I had hoped to spend more time in the Valley, but it was always something I could come back to later. I agreed, and spent most of that afternoon on the silent paths of the Valley, heading south towards Krasarang. I had been told in Dawn’s Blossom that the Krasarang Wilds formed the densest jungle in Pandaria, and had once covered its entire southern tract, fought back only by the Pandaren, whose agricultural ways had kept the Wilds from spreading beyond the Yan-Zhe River that separated the Valley from the jungle.
The paths made me long for my hawkstrider once more. Velore had been left in Grookin Hill, and there was a good chance that he had made it unscathed through everything that had happened after I had left for Serpent’s Overlook. I passed Thunderfoot Fields, heading southwest until I reached Zhu’s Watch, a lookout post that kept the bridge between the Wilds and the Valley free of trouble.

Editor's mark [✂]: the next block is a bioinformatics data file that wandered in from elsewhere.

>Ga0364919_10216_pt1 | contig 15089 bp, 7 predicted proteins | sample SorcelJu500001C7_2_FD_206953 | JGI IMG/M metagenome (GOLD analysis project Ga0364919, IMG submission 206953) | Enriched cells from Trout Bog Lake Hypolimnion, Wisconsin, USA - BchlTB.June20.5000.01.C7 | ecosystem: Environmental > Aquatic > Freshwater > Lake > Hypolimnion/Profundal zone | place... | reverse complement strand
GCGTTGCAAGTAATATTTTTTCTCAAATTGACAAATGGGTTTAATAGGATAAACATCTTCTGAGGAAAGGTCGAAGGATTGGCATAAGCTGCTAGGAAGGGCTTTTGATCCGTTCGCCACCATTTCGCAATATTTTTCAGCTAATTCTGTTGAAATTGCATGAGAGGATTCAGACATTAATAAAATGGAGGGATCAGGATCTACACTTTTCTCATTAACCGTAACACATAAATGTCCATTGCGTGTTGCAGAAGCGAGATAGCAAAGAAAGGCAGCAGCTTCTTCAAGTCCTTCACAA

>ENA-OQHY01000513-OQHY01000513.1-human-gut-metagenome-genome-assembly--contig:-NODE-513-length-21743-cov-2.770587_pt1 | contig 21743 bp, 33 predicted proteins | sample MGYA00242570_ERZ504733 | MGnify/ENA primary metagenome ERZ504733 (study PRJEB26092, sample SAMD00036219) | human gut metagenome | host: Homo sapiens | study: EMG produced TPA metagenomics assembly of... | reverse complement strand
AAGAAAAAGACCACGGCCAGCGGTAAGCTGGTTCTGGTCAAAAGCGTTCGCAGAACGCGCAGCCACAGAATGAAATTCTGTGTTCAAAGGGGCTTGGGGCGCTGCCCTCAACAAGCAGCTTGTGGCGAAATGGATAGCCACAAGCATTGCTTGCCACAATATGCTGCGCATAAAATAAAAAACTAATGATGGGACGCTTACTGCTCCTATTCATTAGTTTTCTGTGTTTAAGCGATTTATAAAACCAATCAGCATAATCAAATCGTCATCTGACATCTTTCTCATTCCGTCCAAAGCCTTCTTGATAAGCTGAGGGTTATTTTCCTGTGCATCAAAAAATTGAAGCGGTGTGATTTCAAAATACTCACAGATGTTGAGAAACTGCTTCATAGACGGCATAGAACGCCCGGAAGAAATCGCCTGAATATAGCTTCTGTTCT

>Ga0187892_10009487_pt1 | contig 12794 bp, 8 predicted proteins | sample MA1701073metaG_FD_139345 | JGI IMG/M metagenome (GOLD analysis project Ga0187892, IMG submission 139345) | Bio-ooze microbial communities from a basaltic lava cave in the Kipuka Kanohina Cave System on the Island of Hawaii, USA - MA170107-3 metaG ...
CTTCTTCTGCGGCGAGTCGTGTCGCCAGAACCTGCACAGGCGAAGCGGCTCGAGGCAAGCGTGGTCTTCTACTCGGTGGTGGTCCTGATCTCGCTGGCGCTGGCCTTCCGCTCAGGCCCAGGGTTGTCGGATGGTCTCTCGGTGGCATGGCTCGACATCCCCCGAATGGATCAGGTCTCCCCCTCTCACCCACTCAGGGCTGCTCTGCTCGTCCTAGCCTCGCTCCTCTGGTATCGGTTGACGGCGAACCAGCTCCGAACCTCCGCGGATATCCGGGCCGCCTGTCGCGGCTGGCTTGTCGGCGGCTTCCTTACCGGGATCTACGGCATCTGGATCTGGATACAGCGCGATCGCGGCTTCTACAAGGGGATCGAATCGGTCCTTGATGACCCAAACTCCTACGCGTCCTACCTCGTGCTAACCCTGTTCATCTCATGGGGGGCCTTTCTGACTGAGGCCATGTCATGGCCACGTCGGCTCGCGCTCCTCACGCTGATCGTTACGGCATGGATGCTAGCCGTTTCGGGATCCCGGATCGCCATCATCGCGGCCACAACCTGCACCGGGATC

Past the bridge is Zhu’s descent, and here the grounds become marshy and darker. The trees grow taller, and all you can see in the south is untamed jungle. I found Ken Ken, a hozen monk, in the grounds of the main Watch. Rain fell from the purple skies. Something seemed amiss. Ken-Ken was upset when I found him.
‘This place.. it so sad! Ken-Ken never see a place so sad!’ I asked him what was going on.
‘Pandaren usually welcome travellers with open arms – they always happy to see you even if they really sad! But this town full of jerks! They all so busy sulking that they don’t talk to Ken-Ken at all. Maybe normal Pandaren hiding. Can you find someone who will talk to us?’